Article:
Why Mindfulness?

I’m preparing this morning for the start of another Mindfulness and Yoga class and thinking about the impact of this practice on my life. Mindfulness is the practice of attending deeply and exclusively to the present moment or task, no matter how dull or exciting it might be. It means committing to staying present mentally, and redirecting your attention when it begins to wander. In Thich Nhat Hanh’s The Miracle of Mindfulness, he describes this process as “washing the dishes to wash the dishes”. And not washing the dishes so you can get it out of the way and move on to having your tea. Mindfulness is simple, in the sense that it can be practiced anywhere, at any time. All you need to do is notice all that you can about the present moment. 

For example, right now it is 9:30am. I am sitting on my couch writing. There is sunlight coming through the windows and splashing across the couch and floor. I see plants, books, records, shoes, small areas of disorder in my living room. I notice that my breath is steady and even. I am warm, relaxed, safe. I hear noises from traffic outside. I live near a busy intersection. There is a constant sound of cars driving through the green light, stopping at the red light. I find these sounds familiar and comforting. I have tea that I am sipping slowly while I work. My mind is calm. Seeing things as they are, in this moment, that is mindfulness. And when I become absorbed in my work or my writing, and I cease to notice the traffic sounds outside my house, this is also mindfulness. This is single-pointed awareness or focus on a particular task. I’m not rushing to finish, or wishing I was doing something else. I’m simply doing, being. 

In my Mindfulness and Yoga class, I teach techniques that can help you find this state, and remain in this state throughout your day. Or at the very least, help you notice when you are not in a state of mindfulness, and help to bring you back. Meditation is the number one tool that we use for our mindfulness practice. It’s basically conditioning for the brain. In meditation, you can’t stop the thoughts that rush into your brain. But you can be selective about which thoughts you engage with. As a simple meditation, I ask students to place their attention on their breath. When thoughts or likes/dislikes arise in the mind, you decide in that moment whether or not you will engage in that thought. Will you get ‘hooked’ or pulled in? Or will you let that thought pass through, and redirect your focus on your breath?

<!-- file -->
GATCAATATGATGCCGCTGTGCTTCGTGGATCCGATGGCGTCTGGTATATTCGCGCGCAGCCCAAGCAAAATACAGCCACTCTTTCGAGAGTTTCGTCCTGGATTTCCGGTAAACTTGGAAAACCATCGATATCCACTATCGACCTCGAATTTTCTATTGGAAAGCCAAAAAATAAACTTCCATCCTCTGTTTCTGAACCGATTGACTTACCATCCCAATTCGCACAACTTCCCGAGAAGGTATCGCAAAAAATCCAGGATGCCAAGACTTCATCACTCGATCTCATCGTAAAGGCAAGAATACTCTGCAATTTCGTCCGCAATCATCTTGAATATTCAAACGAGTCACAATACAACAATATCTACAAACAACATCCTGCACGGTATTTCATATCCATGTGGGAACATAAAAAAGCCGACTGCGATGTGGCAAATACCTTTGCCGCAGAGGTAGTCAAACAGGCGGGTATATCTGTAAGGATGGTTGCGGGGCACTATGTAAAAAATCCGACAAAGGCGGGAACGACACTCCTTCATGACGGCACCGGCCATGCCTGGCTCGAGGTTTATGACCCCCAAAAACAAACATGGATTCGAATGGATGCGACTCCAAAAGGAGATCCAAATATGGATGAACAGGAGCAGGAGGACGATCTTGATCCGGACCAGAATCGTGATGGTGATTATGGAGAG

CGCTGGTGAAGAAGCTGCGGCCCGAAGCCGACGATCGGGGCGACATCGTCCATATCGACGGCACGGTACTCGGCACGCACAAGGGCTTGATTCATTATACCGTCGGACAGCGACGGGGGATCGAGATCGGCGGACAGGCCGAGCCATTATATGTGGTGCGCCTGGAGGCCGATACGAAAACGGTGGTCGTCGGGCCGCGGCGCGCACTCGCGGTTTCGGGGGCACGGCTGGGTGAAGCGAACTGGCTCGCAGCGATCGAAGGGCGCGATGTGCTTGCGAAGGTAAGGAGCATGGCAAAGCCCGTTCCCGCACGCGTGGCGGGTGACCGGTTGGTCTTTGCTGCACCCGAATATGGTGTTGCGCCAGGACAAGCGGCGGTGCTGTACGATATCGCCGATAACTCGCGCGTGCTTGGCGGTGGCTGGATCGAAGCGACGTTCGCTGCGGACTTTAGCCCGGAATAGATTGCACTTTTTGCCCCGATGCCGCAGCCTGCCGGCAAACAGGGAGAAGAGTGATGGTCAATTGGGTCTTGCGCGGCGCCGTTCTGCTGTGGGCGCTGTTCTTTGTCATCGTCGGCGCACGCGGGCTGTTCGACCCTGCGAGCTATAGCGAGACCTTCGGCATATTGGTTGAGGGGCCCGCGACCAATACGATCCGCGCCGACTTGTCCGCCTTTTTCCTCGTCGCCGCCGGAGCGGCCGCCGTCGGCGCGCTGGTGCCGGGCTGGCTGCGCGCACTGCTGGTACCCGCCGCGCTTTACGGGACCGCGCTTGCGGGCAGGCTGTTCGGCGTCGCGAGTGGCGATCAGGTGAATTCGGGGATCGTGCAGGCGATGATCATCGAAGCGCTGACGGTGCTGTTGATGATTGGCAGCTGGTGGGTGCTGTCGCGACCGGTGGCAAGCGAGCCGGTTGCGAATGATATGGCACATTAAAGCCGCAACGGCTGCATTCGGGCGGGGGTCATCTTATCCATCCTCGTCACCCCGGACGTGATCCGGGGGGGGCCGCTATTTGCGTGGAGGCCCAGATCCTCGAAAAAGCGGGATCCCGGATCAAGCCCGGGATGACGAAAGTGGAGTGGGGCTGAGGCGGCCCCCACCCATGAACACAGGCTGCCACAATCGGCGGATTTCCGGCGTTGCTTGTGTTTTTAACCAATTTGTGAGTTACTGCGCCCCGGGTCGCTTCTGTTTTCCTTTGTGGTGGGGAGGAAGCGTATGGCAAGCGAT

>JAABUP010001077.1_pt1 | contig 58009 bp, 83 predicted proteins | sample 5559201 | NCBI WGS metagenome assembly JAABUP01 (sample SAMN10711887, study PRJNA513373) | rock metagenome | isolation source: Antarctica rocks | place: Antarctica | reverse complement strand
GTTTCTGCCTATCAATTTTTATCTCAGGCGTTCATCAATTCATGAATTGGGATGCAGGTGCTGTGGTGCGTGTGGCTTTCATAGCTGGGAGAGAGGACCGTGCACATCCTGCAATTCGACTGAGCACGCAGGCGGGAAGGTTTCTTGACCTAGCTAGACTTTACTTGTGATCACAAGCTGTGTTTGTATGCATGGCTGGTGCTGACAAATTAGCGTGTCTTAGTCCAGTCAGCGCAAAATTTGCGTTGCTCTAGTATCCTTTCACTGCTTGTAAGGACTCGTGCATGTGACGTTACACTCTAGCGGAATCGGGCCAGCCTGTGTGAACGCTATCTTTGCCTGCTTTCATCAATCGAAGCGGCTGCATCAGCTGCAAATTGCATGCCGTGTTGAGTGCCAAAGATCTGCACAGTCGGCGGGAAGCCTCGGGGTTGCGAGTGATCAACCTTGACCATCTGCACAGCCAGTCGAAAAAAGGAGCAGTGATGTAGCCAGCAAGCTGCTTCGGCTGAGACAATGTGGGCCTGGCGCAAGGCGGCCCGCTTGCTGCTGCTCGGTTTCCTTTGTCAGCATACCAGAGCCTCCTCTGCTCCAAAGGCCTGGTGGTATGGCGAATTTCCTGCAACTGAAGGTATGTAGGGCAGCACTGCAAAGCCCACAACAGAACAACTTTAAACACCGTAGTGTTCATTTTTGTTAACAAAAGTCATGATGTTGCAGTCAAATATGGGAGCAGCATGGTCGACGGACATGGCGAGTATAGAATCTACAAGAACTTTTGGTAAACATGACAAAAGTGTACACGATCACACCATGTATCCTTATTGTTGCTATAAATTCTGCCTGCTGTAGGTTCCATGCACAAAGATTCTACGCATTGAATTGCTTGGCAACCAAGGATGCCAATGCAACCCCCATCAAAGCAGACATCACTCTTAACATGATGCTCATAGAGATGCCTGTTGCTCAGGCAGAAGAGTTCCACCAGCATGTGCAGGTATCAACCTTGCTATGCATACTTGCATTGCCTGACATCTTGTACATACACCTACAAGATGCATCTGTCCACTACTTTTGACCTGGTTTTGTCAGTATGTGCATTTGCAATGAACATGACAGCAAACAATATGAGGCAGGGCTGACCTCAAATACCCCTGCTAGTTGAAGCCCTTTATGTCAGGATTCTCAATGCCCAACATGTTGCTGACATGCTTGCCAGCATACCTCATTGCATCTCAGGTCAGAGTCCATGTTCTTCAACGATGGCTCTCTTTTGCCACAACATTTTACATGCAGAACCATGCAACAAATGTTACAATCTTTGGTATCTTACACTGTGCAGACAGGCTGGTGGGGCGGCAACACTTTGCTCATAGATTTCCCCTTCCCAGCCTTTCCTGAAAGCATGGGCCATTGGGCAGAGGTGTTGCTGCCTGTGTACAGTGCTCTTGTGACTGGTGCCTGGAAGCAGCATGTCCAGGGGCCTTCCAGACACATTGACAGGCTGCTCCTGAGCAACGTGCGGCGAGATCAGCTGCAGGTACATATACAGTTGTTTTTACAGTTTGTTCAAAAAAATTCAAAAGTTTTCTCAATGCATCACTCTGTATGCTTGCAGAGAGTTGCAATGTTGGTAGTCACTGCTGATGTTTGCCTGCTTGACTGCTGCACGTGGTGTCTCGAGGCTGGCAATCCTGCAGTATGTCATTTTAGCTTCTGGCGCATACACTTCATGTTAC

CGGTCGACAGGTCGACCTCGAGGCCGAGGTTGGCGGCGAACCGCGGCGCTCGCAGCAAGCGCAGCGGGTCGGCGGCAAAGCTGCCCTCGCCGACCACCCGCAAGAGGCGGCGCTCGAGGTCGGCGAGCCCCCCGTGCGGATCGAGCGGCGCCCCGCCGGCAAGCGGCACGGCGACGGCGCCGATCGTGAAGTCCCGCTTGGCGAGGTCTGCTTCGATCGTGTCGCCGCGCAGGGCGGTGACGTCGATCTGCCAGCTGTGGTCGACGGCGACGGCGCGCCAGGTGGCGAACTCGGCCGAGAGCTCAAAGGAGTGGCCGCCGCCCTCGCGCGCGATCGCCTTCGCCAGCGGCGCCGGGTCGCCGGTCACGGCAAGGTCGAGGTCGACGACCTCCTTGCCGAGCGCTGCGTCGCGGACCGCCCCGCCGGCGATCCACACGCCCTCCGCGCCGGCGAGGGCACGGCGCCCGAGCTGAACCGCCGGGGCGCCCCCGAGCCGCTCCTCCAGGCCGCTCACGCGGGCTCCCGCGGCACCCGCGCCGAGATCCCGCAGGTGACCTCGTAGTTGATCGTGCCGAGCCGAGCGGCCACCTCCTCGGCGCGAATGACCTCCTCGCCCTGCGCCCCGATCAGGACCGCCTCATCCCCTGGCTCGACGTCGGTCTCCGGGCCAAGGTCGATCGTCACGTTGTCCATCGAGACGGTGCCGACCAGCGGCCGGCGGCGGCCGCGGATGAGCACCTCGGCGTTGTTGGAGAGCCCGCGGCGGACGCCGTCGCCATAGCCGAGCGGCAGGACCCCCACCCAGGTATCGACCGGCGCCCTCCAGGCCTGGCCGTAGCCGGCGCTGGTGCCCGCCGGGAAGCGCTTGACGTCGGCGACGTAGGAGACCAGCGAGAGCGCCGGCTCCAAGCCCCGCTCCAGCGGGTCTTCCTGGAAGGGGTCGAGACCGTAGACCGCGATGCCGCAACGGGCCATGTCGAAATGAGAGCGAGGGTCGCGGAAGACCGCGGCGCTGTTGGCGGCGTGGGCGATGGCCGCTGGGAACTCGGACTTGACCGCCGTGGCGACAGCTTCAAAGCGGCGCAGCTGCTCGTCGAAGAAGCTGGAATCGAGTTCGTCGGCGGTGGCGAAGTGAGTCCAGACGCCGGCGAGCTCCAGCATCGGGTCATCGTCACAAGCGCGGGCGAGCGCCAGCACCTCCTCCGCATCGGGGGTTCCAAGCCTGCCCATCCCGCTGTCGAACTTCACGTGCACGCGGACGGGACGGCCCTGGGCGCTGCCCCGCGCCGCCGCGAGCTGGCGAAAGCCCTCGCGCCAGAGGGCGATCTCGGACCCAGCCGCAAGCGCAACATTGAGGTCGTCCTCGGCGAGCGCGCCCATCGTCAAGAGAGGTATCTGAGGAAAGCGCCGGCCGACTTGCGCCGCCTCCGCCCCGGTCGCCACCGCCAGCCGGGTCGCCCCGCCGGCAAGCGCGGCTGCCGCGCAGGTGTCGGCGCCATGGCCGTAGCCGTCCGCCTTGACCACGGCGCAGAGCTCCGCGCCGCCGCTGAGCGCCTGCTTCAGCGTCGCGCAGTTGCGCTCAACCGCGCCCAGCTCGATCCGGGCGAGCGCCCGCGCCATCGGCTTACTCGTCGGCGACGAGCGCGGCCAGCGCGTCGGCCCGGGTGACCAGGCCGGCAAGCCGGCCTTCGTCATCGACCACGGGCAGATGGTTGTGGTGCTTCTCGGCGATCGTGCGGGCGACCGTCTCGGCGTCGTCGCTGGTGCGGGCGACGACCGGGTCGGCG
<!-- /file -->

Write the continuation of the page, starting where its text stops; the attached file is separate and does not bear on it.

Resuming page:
It can be helpful to write down your thoughts when you start your meditation practice. You might notice a pattern, or a recurring theme to your thoughts. We often follow the same stream of thoughts, especially in a day-dream. It can be a comfort, replaying the same scene over and over. It can also reinforce habits or thought patterns that are no longer useful. Seeing what these thoughts are, and the ways in which they are distracting, can be helpful in moving forward with a mindfulness and meditation practice. 

And you don’t even have to wait to learn more about mindfulness and meditation to begin practicing. Take a moment now. Sit up a little taller in your seat, close your eyes. Take 10 slow breaths. Try to keep your attention on your breath. After 10 breaths, open your eyes. Keep your breath steady and relaxed. Take in what is going on around you. Sights, sounds, smells. Try not to assign judgment, such as “my house is such a mess” or “I love the smell of coffee”. Just notice. And breathe. 
And after some time, you might notice that your capacity to focus increases. Your recreations to people and situations are moderate. You begin to see things how they are, not how you wish them to be. You see yourself in the world as part of the whole, rather than the center. And a greater richness opens up in your experiences and relationships. Mindfulness can change how you view yourself and your world, and as a result, increase your sense of well-being. The process is simple, yet profound. Start today with just a few minutes.   meditation cushion
Here's my meditation corner at my home.